For a couple of years I've been writing about the question why, as opposed to how, America destroyed its great cities in the second half of the 20th century (see "Why Did America Destroy Its Great Cities?"). I don't necessarily expect that future historians will find purposeful reasons for the emptying out of our great cities. More likely, they will seek to identify social, economic or demographic reasons that resulted in the urban crisis.
Having just read Professor Roger Biles' 2011 book chronicling the federal government's involvement with trying to save America's cities, The Fate of Cities: Urban America and the Federal Government, 1945-2000, I suspect that historians will take that lack of purposefulness to a new level. The reason for urban destruction during those years, at least to the extent government was involved, seems to have been a matter of sheer incompetence more than anything else: and not merely individual incompetence, but incompetence at the highest social level.
Prof. Biles, who teaches history at Illinois State University, tells a story about the dysfunctional side of America's pluralistic and decentralized democracy, a system of government and politics that had evolved by the mid-20th century into something a genius might have designed to preclude thoughtful, pragmatic and integrated planning and action.
I'm writing this as someone who believes in government, not only because there is no alternative to government in a complex world of massive private entities and institutions, but also because government (at all levels) is the best means available for achieving public goals. Certainly there were wonderful successes of government action over the same half-century during which the cities fell apart, such as, to name a few, the drastic reductions in the number of impoverished elderly, the space program that not only put men on the moon, but also vastly increased humankind's knowledge of the universe, the massive expansion of higher education, and the success of environmental legislation in cleaning our air and water.
But The Fate of Cities is about failure.
In his book, Prof. Biles largely assumes that readers already know the dimensions of the urban crisis; occasionally he describes elements of the problem, such as when he points out that "[t]he steady decline of older Frostbelt cities, fueled by the flight of population, industry, and retail to the suburbs, had reached crisis proportions by the 1970s. During the decade, Cincinnati lost 15 percent of its population, Detroit lost 21 percent, and St. Louis lost 27 percent." (p. 202) And that was just one decade.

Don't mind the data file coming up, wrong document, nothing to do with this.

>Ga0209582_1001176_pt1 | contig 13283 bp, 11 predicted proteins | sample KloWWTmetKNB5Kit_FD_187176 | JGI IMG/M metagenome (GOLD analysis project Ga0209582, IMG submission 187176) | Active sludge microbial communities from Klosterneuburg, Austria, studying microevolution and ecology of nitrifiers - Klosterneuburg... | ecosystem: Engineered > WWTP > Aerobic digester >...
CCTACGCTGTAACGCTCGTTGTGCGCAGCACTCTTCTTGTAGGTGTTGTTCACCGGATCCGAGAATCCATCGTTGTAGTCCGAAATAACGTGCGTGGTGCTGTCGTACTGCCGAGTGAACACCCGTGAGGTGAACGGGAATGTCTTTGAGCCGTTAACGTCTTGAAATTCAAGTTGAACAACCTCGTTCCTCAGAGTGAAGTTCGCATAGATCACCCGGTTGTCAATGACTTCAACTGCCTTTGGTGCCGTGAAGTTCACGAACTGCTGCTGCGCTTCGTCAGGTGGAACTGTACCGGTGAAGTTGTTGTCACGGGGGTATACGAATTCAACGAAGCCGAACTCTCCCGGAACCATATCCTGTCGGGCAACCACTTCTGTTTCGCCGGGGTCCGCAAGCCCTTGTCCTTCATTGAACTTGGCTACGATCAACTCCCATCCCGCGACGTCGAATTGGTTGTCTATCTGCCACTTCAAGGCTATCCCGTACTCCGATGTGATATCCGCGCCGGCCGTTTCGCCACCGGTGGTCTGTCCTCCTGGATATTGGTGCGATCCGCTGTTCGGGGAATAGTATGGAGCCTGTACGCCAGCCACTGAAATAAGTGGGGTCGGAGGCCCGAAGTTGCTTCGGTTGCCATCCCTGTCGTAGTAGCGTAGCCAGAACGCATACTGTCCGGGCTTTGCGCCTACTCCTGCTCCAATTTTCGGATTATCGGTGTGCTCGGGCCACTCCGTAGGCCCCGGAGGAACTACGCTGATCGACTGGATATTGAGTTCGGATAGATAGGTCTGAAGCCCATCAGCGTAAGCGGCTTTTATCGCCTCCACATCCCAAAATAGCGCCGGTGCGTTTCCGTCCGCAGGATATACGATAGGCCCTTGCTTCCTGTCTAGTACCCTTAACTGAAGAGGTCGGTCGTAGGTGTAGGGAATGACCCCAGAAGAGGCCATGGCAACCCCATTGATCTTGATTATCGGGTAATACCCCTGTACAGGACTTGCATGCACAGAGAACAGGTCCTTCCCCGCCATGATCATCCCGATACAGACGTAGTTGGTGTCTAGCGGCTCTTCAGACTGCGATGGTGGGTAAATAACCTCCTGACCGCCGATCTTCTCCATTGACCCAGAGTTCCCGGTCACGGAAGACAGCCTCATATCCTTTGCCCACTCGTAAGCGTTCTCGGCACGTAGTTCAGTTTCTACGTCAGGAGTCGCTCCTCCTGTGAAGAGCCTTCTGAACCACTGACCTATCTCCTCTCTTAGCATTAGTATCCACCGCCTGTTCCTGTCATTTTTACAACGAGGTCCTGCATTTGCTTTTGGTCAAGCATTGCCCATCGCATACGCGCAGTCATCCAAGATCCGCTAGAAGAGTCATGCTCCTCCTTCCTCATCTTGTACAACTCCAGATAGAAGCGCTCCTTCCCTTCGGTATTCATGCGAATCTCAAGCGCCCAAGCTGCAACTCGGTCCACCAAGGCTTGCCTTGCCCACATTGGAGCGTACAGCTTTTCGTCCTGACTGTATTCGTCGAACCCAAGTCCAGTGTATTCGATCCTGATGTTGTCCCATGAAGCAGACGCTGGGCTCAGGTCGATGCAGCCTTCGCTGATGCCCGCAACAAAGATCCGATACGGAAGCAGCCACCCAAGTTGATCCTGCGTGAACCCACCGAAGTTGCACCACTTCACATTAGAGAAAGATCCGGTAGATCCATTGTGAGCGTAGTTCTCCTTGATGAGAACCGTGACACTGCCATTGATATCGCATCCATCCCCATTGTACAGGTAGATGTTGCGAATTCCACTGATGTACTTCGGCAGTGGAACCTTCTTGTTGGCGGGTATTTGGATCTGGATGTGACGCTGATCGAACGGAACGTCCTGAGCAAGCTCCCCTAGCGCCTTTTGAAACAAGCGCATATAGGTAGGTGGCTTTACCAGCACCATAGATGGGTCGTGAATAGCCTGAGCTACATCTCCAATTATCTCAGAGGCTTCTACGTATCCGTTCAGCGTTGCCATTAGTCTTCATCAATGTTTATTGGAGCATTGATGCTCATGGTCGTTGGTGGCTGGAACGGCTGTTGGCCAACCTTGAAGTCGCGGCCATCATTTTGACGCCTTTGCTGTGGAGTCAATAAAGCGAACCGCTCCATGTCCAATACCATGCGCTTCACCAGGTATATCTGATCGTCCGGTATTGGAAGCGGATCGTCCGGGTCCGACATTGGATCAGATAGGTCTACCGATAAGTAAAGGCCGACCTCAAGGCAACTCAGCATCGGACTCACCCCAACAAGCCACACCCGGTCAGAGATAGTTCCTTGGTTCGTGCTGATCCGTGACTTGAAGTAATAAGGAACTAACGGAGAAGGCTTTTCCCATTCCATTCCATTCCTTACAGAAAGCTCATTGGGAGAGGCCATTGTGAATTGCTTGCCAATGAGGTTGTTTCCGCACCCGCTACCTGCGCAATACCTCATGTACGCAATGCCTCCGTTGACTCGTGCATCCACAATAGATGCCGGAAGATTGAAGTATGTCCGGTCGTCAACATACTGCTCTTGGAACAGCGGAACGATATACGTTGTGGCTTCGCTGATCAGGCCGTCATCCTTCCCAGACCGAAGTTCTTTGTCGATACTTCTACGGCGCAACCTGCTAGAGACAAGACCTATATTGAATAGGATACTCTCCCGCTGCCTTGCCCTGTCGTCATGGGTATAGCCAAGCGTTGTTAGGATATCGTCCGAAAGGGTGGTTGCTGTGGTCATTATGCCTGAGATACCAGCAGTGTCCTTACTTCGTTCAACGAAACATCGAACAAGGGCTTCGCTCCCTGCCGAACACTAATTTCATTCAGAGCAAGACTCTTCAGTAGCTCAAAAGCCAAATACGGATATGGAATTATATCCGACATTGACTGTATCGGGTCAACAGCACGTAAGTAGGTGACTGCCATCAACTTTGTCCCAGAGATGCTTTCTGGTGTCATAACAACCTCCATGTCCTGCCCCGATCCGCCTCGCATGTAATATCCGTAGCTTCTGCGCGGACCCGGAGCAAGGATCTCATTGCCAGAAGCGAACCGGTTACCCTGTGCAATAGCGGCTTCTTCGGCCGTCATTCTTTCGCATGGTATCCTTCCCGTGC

Prof. Biles largely evaluates the federal government's response to the urban crisis by how much money it, at any given time, was willing to spend on urban programs. As it happened, only for a few years during the Johnson administration did the cities receive nearly what they wanted, let alone needed, in the way of funding. When Republicans were in charge, or even Democrats like Jimmy Carter or Bill Clinton, who were not city-oriented or were otherwise constrained by Congress, funds for cities were especially hard to come by.
But sadly the government's failure went far beyond the lack of funding; indeed, much of the spending that did occur made things worse. It's painful to acknowledge, but when Richard Nixon, during his 1968 campaign for president, stated that the Kennedy and Johnson programs that had poured money into solving social problems, including those in the cities, had in fact made things worse, he was, with regard to the urban programs, largely correct.
Prof. Biles rarely can describe a federal program that did much good, in sum, to save the cities, although at times he might argue that if a program had been better funded, it might have helped. There were programs, such as aid to mass transit, where the amount of money was itself crucial, and in those cases the funding was often beneficial. But many of the programs that the federal government-funded proved disastrous for cities, including urban renewal and various misguided housing programs that destroyed more housing than was built, not to mention the interstate highways that cut cities into pieces (often at the behest of mayors who thought expressways would save the cities by connecting them to the suburbs).
At the same time that the federal government was arguably not spending enough on urban programs, it was massively subsidizing suburban development, and had been doing so since the original New Deal and Fair Deal housing programs. These policies that enticed the white middle-class out of cities, and redlined the cities themselves, did more damage to cities than could possibly be repaired by programs like Model Cities or public housing.
The lesson is not that the federal government didn't have a role to play in saving the cities, or that federal money couldn't have helped cities, but that people need to be smart about how they spend money. Prof. Biles' book shows that smart people don't necessarily make smart decisions, especially when they are enamored with their own idealism.
The outstanding truth that stands out from Prof. Biles' history is that at the root of so many urban problems was poverty. For reasons that need to be understood, America transported its poorest and least educated people -- rural African-Americans in the south -- into cities, and then destroyed most of their housing there and moved the jobs they had there somewhere else.
I'm still trying to figure out why.
The Fate of Cities: Urban America and the Federal Government, 1945-2000, by Roger Biles; University Press of Kansas (2011); 464 pages, $39.95.